The following article by Alfredo Acedo describes climate change activism in response (and protest) to the ineffectiveness of the 21st Conference of Parties (COP21), in Paris, to review the UN Framework on Climate Change (UNFCCC) (http://www.cop21paris.org/about/cop21). The title of Acedo’s article has a hint of collapsing illusions.
The Paris Climate Accords Will Cause the Planet to Burn
10 December 2015
THE RIGHT RESPONSE
The right type of healthy response (between quietism and activism) for any individual is a matter of their personal circumstances. What suits your particular type of personality? What fits within your range of abilities, and limits to opportunities? What is best for your physical and mental well-being, and what type of response would give you a more fulfilling life? All the right answers are unique.
I think all the right answers boil down to living consciously, and making an effort to be aware of reality; to be a thinking person appreciative of fact, logic and science; to be a tolerant person appreciative of cultural diversity; to be moral person proud of a concern to maintain good character; to be able to love without possession; and to be a comedian without unkindness.
People who expand themselves along all those dimensions will naturally help to better the human societies they are part of regardless of what geophysical changes — climate changes — occur.
The ideal response of humanity to the realization of implacable and probably fatal climate change within one to two centuries would be a revolution of personal character — “everybody” choosing to pursue the ideals of personal development just described. If such a fantasy were ever to be realized then humanity would be able to cooperate and share, to relieve the deepest forms of poverty and oppression that rob billions of meaningful lives. Then, as a cooperative and socialist (and ideally atheist) species — “we’re all in this together,” “all for one, and one for all” — we could plan for an equitable extinction, a “death with dignity” for our species, if it came to facing an implacable doom. Such a premature doom could be from climate change we brought upon ourselves, or from some other impulsive natural disaster like a solar super-flare, or the impact on Earth of a gigantic meteor.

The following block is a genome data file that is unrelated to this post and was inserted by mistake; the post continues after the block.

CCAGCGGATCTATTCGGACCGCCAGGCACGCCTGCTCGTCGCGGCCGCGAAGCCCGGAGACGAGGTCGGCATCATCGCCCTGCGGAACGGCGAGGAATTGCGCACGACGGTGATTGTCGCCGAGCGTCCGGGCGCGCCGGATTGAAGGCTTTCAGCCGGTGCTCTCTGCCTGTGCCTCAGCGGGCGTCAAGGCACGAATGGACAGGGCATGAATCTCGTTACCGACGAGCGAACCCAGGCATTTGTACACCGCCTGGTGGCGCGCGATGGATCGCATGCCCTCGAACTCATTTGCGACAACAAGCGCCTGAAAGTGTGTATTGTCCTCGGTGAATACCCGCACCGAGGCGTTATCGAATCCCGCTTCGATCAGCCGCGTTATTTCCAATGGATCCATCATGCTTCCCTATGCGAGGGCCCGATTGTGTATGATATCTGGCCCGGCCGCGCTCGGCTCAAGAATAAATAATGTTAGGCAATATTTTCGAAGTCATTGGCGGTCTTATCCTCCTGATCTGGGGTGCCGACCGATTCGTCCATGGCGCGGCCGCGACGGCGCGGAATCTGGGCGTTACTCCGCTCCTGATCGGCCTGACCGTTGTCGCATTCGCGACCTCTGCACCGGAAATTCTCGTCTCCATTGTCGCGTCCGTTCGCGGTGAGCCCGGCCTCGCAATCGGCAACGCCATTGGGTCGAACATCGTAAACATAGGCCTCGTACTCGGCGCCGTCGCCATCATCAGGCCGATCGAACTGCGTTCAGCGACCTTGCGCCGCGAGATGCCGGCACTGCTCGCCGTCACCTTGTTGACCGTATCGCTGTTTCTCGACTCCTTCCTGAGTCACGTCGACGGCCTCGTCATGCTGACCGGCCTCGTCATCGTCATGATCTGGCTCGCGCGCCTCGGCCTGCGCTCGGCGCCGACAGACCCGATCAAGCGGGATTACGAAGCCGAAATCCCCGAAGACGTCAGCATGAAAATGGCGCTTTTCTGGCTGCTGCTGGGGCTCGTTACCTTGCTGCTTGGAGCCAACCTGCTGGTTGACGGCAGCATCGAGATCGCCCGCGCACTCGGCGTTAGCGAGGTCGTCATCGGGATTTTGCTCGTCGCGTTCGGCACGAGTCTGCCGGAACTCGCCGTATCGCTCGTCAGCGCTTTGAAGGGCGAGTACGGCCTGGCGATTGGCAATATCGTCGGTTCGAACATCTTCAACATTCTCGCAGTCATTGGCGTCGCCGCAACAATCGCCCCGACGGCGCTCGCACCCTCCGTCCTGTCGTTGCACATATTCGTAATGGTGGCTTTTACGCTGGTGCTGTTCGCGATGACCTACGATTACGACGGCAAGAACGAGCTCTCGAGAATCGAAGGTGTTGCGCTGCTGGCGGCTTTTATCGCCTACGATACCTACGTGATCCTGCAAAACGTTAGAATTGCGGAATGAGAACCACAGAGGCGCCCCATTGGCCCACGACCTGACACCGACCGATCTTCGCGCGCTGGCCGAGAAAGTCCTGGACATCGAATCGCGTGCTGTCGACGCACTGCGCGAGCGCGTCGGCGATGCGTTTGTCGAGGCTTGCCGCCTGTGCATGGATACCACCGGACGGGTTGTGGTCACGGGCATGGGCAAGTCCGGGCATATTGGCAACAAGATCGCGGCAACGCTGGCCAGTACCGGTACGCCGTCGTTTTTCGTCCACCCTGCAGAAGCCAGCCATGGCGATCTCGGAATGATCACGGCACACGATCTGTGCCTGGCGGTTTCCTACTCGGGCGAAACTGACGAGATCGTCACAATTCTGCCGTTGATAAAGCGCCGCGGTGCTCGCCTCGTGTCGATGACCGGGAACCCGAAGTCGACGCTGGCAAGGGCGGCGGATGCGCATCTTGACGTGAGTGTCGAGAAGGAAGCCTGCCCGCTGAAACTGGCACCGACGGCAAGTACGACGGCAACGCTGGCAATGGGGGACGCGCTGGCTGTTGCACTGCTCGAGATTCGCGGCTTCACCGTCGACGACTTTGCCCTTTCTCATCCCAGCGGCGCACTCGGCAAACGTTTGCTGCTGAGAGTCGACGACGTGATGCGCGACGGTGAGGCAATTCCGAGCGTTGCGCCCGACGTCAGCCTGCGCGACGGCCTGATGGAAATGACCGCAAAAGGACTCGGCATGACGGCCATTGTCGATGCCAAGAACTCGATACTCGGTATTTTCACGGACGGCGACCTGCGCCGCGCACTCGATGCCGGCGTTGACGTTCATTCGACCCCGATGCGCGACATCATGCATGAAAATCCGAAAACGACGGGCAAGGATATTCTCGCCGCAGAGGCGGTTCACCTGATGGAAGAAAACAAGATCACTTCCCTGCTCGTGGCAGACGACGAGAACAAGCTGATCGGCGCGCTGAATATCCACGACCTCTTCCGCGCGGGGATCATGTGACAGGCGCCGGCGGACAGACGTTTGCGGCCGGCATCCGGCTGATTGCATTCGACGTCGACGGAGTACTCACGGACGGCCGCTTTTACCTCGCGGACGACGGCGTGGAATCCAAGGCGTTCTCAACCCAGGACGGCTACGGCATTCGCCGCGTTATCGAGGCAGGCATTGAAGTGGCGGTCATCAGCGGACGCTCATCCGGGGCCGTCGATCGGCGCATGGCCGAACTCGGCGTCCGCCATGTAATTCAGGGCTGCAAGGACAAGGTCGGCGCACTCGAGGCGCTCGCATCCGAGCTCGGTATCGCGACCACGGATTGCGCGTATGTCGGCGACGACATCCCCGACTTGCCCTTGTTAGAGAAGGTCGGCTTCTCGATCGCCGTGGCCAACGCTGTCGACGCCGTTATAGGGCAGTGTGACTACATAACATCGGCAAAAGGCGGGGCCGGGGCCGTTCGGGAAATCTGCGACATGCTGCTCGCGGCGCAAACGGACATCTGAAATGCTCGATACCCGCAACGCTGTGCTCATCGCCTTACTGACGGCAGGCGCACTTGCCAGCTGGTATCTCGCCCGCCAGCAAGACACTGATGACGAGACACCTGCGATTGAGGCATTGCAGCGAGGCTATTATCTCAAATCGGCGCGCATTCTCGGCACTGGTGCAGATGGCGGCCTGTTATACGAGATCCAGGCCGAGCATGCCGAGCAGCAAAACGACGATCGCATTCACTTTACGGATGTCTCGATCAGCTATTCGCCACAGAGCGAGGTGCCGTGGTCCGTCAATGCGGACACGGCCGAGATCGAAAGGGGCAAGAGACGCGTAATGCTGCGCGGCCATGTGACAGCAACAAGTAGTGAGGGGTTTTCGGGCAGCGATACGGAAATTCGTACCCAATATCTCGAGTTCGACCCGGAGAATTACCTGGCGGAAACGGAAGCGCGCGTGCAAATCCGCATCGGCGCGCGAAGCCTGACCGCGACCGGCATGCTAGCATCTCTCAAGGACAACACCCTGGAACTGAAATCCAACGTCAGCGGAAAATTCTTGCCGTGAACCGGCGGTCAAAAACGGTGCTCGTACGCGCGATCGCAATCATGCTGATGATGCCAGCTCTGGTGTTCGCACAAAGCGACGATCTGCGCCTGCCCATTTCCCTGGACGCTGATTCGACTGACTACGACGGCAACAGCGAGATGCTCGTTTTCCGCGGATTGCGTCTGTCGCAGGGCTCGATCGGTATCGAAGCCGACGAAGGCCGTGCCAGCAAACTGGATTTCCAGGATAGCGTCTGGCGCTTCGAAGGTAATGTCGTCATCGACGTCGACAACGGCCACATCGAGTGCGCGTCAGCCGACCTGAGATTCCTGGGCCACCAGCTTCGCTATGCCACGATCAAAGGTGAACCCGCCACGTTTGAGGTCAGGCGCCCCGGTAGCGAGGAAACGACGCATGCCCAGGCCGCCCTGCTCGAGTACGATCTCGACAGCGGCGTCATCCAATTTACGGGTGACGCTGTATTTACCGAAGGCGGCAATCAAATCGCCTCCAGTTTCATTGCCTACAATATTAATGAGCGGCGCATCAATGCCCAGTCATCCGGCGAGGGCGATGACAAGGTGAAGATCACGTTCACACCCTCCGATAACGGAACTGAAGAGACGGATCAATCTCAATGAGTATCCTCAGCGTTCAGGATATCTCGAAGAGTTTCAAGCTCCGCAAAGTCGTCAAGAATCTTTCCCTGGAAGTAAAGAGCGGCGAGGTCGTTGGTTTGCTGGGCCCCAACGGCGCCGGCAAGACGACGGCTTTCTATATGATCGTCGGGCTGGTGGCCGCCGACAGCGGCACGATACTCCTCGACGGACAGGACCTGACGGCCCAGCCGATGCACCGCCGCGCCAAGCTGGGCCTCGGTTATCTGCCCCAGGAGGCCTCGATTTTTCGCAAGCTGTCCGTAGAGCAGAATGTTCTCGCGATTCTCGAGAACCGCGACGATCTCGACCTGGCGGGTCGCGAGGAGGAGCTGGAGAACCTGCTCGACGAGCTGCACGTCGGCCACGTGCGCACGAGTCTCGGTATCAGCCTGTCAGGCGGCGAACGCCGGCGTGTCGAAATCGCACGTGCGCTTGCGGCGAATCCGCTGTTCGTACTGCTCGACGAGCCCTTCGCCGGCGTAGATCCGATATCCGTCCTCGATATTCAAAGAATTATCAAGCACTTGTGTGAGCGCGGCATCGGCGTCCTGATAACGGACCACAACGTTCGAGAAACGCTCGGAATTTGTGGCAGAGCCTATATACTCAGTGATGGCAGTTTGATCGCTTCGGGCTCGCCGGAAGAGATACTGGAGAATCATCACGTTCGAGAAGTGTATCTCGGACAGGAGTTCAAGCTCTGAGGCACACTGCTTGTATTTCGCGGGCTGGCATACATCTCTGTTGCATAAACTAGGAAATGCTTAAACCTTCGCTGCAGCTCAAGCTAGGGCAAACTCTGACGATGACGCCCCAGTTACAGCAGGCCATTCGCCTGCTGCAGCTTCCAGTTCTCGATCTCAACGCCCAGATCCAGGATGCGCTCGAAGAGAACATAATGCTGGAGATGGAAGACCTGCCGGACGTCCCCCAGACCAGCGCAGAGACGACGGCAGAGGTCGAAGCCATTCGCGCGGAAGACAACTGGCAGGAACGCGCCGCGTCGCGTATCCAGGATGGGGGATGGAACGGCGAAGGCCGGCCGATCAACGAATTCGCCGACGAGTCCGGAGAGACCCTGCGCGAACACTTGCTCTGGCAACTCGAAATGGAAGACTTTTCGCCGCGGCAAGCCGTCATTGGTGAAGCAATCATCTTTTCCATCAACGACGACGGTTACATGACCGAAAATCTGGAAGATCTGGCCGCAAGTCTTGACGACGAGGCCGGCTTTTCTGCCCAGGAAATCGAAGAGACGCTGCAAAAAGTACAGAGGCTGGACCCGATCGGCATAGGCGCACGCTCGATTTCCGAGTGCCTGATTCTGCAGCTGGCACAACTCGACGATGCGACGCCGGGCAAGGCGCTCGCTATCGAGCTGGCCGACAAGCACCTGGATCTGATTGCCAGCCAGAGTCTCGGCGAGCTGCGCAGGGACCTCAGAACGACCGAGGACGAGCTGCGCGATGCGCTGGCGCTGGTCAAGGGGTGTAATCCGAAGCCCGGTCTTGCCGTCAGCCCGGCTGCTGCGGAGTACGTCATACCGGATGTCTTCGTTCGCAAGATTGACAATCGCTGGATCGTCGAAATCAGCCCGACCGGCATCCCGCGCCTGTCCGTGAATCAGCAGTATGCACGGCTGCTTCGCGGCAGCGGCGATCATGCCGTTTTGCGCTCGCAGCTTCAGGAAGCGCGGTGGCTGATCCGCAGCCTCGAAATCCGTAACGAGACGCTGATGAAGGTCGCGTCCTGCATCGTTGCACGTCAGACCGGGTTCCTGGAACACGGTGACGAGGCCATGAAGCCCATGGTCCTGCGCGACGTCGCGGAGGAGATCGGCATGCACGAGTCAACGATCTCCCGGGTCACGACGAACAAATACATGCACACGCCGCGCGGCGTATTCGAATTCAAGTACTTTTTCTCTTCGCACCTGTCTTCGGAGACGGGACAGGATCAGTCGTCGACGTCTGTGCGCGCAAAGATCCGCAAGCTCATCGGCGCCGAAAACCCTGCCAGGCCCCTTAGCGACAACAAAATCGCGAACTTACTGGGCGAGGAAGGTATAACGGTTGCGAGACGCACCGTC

On this idea of a planned equitable extinction (death with dignity for a human species that is terminally out-of-sync with the geophysical processes of the Earth), I will plagiarize myself from an earlier article (slightly edited).
The difficulty for most people is that we have to keep up our roles in the system (capitalism) in order to survive on a daily basis, but the system as a whole is toxic. So given a choice between voluntary immediate social suicide of the individual, and a gradual slide to the distant extinction of our whole species, perhaps past our own lifetimes, the natural choice is: I’ll burn fuel to live as I like and climb the social ladder now, and let everybody else die all together later.
I referred to the collapse of the ancient city-building Maya civilization (1000 years ago) to make the point that if the individual has the option to move out of the society — drop out, leave the rat race — and that option gives him/her a BETTER chance of preserving and propagating his/her family, as opposed to doing so within the organized social-economic system, then individuals will gladly move to “simpler” lifestyles.